Lower output due to fall in prices
Washington, Aug. 14
Is China's steel production slowing? The July data released last week showed that crude steel production fell month-on-month.
On an annualised basis, production fell to an annualised rate of 425 million tonnes (mt) a year, down 4.6 per cent or 21 mt a year from June's 446 mt a year.
This is the biggest month-on-month fall in the recent past.
This fall reflects a fundamental behavioural change in the Chinese steel industry and reflects a response to weaker prices, Macquarie Research said quoting a Shanghai-based steel analyst.
The recent steel price downturn started in the second week of June and within a month Chinese steel mills were able to work collectively to reduce their output.
Private steel mills account for around a quarter of total Chinese steel production.
These mills are more market oriented.
The larger steel mills (state-owned enterprises) also realise that a price war will not crush their private sector competitors given the latter's low capital and operating costs.
Analysts believe the slowdown in July indicates that Chinese steel industry is getting more attuned to market fluctuations and it is possible for them, even in a still fragmented industry, to collectively reduce output in response to fall in prices.
The July data also confirms that recent trend towards slower growth in steel consumption in China indicates that the recent slowdown measures appear to be working, Macquarie pointed out.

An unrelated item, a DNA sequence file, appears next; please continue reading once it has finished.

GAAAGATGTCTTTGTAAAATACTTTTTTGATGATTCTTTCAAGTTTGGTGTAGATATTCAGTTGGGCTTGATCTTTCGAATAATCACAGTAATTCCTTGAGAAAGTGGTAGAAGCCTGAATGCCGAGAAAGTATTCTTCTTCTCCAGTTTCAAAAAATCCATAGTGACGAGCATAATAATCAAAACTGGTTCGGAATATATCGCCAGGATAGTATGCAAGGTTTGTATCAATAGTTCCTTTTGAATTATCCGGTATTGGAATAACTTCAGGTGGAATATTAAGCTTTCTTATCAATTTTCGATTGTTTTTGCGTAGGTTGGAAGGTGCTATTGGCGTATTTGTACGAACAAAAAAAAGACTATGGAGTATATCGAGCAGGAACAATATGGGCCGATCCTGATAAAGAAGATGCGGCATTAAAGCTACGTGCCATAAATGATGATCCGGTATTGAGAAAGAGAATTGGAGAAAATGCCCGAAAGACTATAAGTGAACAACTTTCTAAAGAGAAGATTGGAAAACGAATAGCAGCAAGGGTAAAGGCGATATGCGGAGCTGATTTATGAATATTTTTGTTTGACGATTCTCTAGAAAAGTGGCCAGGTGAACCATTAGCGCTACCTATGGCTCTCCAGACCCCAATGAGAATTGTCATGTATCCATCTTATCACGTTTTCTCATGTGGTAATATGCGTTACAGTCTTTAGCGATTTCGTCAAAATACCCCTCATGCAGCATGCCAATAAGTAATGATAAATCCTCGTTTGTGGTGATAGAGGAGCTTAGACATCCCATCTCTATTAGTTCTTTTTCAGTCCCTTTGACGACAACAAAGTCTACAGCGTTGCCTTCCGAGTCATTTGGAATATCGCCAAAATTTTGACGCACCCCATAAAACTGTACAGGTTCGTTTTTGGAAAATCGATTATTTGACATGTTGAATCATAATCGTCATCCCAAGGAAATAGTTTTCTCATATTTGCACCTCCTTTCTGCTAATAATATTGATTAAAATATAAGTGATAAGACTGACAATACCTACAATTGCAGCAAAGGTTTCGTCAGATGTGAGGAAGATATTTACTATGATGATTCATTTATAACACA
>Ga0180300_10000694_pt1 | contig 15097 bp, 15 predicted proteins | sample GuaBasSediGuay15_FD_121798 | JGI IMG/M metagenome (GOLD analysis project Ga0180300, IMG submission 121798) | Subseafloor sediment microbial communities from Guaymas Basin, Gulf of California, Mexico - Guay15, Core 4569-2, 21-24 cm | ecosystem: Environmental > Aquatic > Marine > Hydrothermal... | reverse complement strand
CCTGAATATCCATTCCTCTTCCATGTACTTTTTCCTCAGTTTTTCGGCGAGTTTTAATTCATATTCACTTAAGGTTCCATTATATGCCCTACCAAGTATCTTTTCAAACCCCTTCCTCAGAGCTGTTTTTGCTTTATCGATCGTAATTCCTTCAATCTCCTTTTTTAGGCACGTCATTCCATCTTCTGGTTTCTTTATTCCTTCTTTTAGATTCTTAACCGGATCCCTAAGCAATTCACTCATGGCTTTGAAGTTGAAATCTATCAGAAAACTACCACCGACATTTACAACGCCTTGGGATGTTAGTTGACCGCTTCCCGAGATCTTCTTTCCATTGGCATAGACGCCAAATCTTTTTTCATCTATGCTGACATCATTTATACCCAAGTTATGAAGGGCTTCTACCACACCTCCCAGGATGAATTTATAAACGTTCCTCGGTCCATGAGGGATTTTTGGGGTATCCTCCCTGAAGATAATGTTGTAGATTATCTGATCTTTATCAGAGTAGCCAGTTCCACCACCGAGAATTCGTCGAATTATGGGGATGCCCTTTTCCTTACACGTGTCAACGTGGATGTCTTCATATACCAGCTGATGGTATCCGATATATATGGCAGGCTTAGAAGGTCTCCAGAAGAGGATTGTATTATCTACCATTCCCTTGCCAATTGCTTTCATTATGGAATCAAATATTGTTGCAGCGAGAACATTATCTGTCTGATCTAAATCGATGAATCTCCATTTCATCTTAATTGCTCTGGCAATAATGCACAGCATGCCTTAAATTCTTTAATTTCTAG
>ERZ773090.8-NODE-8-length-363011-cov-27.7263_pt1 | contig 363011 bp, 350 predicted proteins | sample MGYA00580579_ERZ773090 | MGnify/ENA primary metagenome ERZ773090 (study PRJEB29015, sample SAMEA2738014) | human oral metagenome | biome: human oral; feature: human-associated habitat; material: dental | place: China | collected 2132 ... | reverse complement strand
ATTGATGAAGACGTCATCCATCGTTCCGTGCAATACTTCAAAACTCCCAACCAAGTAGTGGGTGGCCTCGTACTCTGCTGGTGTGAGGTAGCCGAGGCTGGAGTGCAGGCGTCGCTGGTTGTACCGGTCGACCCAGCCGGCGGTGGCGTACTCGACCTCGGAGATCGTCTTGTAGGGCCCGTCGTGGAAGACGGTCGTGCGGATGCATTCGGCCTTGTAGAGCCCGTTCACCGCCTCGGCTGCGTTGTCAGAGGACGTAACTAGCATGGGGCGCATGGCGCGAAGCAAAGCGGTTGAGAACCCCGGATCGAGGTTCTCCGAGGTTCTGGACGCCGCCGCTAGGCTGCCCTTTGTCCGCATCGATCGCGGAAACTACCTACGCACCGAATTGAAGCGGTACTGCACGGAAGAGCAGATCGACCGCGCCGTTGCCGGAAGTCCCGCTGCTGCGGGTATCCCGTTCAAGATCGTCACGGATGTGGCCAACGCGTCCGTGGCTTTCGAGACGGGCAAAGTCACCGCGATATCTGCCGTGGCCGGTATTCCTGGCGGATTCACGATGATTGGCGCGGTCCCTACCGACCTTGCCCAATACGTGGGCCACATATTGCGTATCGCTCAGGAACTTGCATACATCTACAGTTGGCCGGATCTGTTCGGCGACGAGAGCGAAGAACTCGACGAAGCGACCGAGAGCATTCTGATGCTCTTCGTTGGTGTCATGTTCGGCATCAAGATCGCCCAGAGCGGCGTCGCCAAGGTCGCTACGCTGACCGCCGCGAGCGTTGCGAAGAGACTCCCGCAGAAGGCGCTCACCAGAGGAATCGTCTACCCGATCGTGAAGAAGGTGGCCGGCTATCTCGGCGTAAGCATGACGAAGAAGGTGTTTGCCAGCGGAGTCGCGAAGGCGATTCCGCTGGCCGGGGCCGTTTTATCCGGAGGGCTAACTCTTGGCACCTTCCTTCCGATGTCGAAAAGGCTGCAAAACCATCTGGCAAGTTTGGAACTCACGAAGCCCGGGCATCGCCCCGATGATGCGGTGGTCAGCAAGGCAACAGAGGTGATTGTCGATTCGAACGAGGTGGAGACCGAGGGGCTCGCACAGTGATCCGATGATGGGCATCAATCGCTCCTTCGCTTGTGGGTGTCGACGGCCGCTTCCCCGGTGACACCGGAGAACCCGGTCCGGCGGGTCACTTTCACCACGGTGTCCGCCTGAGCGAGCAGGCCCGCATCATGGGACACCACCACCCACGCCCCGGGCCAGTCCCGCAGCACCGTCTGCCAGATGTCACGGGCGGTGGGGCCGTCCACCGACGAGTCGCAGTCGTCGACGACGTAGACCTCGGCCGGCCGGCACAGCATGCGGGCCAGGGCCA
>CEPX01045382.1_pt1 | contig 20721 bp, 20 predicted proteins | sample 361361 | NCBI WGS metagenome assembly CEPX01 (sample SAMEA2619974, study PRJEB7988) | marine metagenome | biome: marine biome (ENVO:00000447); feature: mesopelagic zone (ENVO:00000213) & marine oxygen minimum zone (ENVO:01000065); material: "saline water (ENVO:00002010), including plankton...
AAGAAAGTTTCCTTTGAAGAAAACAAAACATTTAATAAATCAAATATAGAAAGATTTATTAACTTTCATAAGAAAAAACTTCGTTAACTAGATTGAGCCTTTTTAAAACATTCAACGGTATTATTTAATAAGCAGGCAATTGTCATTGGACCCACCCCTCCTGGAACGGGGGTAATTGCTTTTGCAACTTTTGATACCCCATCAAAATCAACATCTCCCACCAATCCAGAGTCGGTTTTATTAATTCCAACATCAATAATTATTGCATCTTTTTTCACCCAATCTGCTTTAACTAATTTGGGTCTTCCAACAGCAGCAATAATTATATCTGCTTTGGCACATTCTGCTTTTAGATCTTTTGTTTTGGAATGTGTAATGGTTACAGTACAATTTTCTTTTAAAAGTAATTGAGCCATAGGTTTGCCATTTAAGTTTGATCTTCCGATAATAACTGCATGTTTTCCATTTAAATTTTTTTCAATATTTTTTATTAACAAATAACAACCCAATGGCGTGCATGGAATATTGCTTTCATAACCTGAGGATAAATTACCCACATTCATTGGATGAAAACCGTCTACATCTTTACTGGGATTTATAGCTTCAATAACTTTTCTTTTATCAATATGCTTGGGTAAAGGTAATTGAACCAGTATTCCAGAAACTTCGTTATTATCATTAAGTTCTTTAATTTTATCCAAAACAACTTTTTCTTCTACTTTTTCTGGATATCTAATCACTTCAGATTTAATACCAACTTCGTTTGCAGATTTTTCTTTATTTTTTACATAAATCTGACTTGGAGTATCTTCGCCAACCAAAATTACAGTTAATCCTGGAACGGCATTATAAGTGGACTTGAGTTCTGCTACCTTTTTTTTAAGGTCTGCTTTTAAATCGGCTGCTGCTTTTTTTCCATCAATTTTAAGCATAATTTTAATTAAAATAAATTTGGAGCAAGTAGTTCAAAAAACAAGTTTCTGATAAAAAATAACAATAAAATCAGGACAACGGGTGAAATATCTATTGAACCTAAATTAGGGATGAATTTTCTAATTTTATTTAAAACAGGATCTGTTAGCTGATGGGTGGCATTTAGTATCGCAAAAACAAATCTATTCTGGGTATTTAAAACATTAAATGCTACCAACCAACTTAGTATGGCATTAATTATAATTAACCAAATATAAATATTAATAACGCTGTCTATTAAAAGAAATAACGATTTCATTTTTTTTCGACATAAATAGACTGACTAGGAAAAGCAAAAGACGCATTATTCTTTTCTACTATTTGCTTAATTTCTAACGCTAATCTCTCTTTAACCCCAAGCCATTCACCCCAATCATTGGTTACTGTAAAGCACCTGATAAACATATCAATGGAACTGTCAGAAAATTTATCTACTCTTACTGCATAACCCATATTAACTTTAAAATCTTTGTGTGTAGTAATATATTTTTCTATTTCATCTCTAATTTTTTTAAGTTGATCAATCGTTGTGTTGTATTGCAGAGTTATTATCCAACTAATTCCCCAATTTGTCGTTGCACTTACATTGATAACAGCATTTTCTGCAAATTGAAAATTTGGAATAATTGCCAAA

Iron ore imports in July were 24.7 mt down from June's massive 28.7 mt.
Reports from China indicate that the recent surge in shipping rates have caused buyers to pull back from the market. In addition, mills are planning to run down port stocks in the short run.
China's iron ore imports in the first seven months totalled 186.2 mt up 21.8 per cent year-on-year and still seem to be headed to the 320-330 mt range for the year as a whole.
During January-July this year, China was a net exporter of 13.4 mt of steel products, compared with a mere 2.4 mt during corresponding period in 2005.
The Chinese government continues its efforts in issuing new policies to try and control the high speed of economic growth, targeting the real estate sector and high energy consumption sectors.
These sectors are also intensive users of steel.
ConcernsThere are ongoing concerns in China about capacity increases in 2006 and 2007. To catch up with booming demand, Chinese steel mills, led by large and medium-sized state owned enterprises, heavily invested in steel capacity in recent years, especially in hot rolled medium/heavy plate and coil. These investments were also partly aimed at upgrading product quality.A large portion of hot rolled flat capacity comes on stream in 2006 and 2007, while many small and private mills expanded the capacity in long products during 2003-2005.